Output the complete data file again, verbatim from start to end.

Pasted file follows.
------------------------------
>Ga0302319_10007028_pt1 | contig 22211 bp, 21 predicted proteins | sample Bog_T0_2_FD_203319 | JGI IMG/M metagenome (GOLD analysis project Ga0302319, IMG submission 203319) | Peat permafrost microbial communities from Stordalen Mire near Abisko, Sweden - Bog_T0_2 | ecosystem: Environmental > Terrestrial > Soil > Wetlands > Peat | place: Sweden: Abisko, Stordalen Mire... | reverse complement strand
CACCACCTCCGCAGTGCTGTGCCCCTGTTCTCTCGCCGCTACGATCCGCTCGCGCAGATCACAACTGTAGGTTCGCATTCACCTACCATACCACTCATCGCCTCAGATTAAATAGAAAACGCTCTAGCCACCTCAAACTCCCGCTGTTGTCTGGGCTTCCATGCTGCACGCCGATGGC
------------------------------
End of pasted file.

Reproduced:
>Ga0302319_10007028_pt1 | contig 22211 bp, 21 predicted proteins | sample Bog_T0_2_FD_203319 | JGI IMG/M metagenome (GOLD analysis project Ga0302319, IMG submission 203319) | Peat permafrost microbial communities from Stordalen Mire near Abisko, Sweden - Bog_T0_2 | ecosystem: Environmental > Terrestrial > Soil > Wetlands > Peat | place: Sweden: Abisko, Stordalen Mire... | reverse complement strand
CACCACCTCCGCAGTGCTGTGCCCCTGTTCTCTCGCCGCTACGATCCGCTCGCGCAGATCACAACTGTAGGTTCGCATTCACCTACCATACCACTCATCGCCTCAGATTAAATAGAAAACGCTCTAGCCACCTCAAACTCCCGCTGTTGTCTGGGCTTCCATGCTGCACGCCGATGGC